Mail screeners at the Pentagon uncovered two suspicious envelopes that initially tested positive for ricin, a deadly poison made from castor beans, a Defense Department official said.
The envelopes, which arrived Monday, were given to the FBI for further analysis and all U.S. Postal Service mail received at the screening facility “is currently under quarantine,” according to Christopher Sherwood, a Pentagon spokesman.
The mail facility is located near the Pentagon, but not inside the five-sided military headquarters building. Therefore the discovery of ricin “poses no threat to Pentagon personnel,” Sherwood said. The envelopes were addressed to Defense Secretary James Mattis and to Chief of Naval Operations Admiral John Richardson, according to a CNN report.
Ricin is a natural toxin that occurs in the husks of the castor bean, which can be grown all over the world, after it is ground into a powder. Making a pure, and thus more potent, form of the substance is difficult. However, impure versions can be made using equipment available in most kitchens.
“Ricin works by getting inside the cells of a person’s body and preventing the cells from making the proteins they need,” according to the Centers for Disease Control and Prevention. “Without the proteins, cells die. Eventually this is harmful to the whole body, and death may occur.”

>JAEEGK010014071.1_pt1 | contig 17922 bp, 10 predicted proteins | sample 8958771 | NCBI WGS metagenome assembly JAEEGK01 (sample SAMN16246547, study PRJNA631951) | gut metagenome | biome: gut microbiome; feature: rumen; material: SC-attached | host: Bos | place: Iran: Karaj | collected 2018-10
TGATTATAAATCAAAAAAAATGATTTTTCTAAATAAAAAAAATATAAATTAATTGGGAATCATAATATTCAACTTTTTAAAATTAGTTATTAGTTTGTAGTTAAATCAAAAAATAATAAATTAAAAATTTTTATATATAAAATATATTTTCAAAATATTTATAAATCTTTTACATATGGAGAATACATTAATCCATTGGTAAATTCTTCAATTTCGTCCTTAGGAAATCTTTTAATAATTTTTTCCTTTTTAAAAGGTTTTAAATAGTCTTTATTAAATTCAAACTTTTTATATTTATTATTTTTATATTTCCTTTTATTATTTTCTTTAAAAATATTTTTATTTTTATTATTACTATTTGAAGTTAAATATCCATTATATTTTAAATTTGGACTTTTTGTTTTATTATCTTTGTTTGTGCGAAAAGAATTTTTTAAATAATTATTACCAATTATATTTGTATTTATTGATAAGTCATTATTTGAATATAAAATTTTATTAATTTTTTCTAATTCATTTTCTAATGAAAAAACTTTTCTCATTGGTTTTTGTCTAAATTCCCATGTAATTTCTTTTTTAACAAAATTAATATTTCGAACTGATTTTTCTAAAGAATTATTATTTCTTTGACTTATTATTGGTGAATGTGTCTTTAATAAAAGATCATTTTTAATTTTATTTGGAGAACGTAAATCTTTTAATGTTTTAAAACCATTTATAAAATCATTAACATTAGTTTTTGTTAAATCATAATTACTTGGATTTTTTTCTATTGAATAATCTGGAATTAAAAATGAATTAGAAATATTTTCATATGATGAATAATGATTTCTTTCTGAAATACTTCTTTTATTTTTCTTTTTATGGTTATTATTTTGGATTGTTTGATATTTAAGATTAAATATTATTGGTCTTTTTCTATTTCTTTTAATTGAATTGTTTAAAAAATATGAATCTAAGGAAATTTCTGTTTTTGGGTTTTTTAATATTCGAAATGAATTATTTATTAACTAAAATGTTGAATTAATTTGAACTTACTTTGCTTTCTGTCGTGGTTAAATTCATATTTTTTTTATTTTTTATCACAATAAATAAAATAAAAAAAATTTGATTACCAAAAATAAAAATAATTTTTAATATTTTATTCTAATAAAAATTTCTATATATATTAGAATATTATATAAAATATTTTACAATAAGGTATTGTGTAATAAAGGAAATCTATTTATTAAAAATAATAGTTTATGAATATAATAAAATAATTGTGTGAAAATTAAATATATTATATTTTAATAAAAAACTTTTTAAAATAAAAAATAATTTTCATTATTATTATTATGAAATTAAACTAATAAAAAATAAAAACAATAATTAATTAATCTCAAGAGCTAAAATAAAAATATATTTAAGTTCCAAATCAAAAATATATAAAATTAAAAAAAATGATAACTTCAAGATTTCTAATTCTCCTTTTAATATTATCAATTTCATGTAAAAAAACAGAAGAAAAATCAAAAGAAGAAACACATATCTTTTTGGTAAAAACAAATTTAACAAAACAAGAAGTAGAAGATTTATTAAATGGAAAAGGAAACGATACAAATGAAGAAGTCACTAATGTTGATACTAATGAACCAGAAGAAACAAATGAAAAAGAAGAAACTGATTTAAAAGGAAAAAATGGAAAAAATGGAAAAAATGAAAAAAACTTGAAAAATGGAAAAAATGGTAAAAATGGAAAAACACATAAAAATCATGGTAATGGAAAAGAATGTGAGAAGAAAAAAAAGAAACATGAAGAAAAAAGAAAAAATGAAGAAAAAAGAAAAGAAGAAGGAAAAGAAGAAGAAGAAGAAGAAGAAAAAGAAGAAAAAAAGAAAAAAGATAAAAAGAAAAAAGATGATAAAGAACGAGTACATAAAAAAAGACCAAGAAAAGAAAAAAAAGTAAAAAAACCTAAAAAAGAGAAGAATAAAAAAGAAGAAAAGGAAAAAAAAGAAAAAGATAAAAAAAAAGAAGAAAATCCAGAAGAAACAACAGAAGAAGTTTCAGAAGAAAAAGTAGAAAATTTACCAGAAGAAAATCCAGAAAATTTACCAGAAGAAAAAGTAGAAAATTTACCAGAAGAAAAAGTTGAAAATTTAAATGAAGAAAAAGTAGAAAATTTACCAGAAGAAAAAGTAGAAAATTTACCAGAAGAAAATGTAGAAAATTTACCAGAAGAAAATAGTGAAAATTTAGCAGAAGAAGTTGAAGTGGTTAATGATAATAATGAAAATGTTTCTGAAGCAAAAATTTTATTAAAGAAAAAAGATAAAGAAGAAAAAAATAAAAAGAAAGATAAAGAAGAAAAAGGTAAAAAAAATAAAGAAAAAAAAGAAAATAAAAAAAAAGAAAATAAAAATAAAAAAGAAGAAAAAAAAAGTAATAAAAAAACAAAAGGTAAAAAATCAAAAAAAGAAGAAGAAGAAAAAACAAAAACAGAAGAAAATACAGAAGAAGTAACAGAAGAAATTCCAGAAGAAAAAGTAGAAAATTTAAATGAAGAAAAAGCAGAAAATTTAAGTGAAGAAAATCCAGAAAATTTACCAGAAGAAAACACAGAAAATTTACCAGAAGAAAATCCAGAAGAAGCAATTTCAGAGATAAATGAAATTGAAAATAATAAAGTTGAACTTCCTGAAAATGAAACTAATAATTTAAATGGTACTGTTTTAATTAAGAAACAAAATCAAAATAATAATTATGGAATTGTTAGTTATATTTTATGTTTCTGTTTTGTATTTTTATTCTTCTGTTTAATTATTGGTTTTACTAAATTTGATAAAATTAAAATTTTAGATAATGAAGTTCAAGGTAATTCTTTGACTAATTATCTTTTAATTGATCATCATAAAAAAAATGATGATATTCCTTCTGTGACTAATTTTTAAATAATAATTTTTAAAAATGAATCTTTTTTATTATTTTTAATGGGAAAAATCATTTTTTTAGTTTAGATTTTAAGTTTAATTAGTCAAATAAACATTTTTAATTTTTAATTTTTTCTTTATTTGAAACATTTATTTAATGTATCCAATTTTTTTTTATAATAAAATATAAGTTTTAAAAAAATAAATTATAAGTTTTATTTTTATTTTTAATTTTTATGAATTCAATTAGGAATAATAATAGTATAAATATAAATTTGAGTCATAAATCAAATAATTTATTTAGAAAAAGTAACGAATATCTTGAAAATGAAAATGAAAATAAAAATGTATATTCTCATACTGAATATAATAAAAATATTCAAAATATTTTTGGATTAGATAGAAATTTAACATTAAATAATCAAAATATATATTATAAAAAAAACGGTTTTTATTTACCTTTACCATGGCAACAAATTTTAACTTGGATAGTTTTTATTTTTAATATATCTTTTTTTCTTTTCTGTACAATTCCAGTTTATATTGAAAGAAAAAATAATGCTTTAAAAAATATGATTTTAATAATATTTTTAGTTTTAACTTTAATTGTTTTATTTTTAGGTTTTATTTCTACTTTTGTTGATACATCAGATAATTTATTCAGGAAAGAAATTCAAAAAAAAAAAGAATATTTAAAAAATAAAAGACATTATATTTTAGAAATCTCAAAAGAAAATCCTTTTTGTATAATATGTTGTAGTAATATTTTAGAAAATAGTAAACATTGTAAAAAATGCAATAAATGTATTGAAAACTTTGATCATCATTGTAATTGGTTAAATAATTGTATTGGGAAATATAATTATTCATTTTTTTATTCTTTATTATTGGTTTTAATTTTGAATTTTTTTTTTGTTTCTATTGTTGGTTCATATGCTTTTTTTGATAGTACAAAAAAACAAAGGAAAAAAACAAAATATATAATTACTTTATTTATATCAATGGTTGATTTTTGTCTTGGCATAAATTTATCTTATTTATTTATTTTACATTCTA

The U.S. military experimented with using ricin in the 1940s as a possible weapon against adversaries. More recently, terror groups have been drawn to using ricin in attacks. In June, German authorities said they thwarted a ricin terror plot by a Tunisian man living in Cologne suspected of being in touch with ISIS. A month earlier, French authorities announced they had disrupted a possible ricin attack when it raided an Egyptian-born student’s residence after intercepting messages on social media.
Earlier this year, multiple suspicious packages, containing “potential destructive devices,” were sent to several U.S. military facilities across the Washington D.C.-area. The FBI later arrested Tranh Cong Phan, at his home in the Seattle-area, less than 24 hours after the packages were discovered.